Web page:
The largest group of narratives which deals with a single character or group of characters, is that concerned with ǀKaggen, the trickster, and his family. Twenty-one distinct narratives concerning ǀKaggen were collected, many of these in several versions. In addition to the narratives, a large number of statements concerning ǀKaggen were also recorded which show that his reality for the ǀXam was more than fictive, that, in fact, as a supernatural being, ǀKaggen was believed to participate actively in their lives.
The narratives themselves give an account of ǀKaggen's life set in the time when he and the other animals were people. He lived amongst men but was set apart notably by his marked anti-social behaviour. At the point at which, with the exception of the San, the inhabitants of this world were transformed into the animals they are today, ǀKaggen continued to live on as a supernatural being who could take many forms. Thus, for the ǀXam, there were two phases to ǀKaggen's life: one in the distant past, recorded in the narratives; the other in the present, as a supernatural being.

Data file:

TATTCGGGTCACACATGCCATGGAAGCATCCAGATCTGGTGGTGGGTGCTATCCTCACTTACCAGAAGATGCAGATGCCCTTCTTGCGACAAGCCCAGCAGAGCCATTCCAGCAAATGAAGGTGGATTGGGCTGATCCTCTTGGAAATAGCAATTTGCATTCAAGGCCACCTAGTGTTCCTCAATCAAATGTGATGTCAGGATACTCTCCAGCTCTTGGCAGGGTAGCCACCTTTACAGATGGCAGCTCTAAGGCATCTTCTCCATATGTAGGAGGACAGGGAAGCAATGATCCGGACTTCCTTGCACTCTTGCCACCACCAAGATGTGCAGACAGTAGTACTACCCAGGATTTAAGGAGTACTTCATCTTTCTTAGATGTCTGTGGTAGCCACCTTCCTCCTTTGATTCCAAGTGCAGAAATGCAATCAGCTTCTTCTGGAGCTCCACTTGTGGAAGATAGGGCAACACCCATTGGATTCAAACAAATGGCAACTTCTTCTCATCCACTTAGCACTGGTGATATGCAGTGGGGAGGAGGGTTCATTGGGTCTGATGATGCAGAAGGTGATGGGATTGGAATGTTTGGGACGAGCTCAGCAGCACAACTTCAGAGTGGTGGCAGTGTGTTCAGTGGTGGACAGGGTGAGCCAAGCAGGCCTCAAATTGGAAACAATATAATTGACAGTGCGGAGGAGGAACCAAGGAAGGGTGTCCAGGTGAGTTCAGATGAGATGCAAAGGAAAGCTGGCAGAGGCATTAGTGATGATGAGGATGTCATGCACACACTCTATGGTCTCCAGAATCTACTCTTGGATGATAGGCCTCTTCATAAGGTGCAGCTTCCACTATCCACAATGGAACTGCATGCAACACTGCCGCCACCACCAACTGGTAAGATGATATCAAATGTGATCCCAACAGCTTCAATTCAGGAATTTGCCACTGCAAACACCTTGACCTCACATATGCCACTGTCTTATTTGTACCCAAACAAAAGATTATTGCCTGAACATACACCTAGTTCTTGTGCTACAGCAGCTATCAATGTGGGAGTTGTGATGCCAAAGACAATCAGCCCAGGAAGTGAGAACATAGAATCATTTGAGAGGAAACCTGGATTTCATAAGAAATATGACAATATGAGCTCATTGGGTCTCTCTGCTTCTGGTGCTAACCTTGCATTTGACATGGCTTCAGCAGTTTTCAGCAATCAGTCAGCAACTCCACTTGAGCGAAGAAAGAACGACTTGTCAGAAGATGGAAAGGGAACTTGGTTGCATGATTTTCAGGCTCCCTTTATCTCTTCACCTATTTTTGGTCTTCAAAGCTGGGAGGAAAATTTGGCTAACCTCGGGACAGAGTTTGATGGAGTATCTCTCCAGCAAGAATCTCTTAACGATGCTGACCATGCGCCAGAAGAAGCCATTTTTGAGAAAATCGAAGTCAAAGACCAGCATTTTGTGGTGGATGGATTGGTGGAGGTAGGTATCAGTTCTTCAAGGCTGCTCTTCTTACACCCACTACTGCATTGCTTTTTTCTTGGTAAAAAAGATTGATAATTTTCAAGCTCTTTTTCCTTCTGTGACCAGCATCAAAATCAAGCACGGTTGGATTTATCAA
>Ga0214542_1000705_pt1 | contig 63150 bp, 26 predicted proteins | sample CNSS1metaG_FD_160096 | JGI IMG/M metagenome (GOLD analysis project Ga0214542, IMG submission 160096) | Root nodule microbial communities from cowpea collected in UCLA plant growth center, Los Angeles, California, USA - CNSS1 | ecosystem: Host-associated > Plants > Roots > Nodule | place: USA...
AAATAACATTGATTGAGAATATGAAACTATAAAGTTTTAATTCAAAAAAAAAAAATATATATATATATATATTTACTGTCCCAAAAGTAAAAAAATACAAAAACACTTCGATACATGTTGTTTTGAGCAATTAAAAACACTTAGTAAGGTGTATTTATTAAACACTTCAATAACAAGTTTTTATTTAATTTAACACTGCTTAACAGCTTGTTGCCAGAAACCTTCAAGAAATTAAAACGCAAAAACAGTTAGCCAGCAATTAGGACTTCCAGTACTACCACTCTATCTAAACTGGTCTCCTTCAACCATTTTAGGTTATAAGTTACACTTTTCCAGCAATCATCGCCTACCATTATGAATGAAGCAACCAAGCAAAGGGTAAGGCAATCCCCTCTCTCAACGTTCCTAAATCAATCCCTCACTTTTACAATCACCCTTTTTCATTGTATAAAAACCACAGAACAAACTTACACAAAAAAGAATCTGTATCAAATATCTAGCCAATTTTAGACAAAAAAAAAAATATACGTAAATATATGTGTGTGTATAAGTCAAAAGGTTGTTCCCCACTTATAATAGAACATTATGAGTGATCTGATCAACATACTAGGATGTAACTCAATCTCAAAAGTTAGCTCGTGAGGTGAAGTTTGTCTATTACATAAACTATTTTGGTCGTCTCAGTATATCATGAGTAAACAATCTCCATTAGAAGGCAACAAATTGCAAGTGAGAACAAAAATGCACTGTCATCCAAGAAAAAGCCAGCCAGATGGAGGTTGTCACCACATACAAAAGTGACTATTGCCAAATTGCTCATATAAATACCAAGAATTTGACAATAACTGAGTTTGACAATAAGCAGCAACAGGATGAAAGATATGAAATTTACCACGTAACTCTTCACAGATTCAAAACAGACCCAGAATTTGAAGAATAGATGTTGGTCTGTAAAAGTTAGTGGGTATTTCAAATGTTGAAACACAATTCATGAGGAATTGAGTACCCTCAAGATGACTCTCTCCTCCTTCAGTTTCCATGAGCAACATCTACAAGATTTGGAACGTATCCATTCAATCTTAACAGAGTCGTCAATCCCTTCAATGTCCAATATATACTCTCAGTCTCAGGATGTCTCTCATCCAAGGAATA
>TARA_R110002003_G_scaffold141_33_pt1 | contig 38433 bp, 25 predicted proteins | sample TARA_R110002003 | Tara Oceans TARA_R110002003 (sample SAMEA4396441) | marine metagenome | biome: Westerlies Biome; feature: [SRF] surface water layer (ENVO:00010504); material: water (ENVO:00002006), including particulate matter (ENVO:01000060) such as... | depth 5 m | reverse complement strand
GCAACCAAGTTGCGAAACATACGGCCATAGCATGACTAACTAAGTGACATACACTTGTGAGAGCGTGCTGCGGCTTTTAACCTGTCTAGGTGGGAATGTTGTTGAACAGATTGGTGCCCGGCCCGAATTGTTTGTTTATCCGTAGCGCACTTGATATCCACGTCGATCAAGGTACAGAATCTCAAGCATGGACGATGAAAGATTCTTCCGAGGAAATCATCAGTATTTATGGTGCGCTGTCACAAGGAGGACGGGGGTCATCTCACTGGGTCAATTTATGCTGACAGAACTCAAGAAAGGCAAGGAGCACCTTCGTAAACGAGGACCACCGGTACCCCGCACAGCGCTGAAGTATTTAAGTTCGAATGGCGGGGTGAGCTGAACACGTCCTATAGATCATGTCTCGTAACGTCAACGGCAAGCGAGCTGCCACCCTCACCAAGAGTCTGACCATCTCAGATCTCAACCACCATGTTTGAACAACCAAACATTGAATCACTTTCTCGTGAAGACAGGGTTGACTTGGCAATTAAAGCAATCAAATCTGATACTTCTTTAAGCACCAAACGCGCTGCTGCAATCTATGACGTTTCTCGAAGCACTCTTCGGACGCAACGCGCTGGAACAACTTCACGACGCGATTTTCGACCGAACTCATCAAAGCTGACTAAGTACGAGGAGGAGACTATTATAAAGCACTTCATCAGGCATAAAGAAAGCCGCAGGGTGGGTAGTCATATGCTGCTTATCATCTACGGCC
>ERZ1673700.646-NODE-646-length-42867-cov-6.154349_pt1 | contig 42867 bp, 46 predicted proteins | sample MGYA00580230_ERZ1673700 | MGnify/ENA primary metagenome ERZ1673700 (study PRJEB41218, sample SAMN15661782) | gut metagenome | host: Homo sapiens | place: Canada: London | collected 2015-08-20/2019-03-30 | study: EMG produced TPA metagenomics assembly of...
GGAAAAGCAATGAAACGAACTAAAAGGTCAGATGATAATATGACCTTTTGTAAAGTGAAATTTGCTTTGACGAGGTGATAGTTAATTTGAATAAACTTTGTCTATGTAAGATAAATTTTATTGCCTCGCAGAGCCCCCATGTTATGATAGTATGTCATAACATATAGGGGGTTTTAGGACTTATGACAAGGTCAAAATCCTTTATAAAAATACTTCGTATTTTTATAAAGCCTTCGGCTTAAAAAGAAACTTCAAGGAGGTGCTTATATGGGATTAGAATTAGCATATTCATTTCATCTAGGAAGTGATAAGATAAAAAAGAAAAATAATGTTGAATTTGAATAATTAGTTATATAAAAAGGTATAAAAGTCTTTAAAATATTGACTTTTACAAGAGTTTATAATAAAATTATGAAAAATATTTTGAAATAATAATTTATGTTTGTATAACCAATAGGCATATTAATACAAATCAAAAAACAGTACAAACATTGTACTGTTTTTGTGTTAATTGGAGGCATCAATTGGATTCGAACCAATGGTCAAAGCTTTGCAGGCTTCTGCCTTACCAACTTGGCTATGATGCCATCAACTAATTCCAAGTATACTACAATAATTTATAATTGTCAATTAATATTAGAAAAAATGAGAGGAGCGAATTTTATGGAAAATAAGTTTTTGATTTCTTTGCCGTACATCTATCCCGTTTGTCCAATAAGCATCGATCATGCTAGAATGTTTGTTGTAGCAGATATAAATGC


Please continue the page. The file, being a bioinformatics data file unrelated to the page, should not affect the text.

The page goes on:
While it is now impossible to discover the extent to which the narratives were believed to be true accounts of ǀKaggen's life before the world became changed, the statements of belief about him do offer some indication of the relationship between his supernatural and his fictional natures. Indeed his early exploits were occasionally referred to by the informants as explanations for his actions in the present. Furthermore, the beliefs about him evince several implicit characteristics which were directly transformed into fictional terms in the narratives. Both aspects – fictional and supernatural – may, therefore, be seen to be, in some respects, different projections of a single conception.
As a supernatural being, ǀKaggen related principally to hunting and game, and the beliefs about him were situated in a context of beliefs about the relationship thought to exist between humans and animals. In Dorothea Bleek's (1929a: 309) words:
The whole world is very much alive to the Bushmen; the borderline between the powers of nature and animals is vague, that between animals and men more so.
A few examples of this relationship will serve as an introduction to the beliefs concerning ǀKaggen.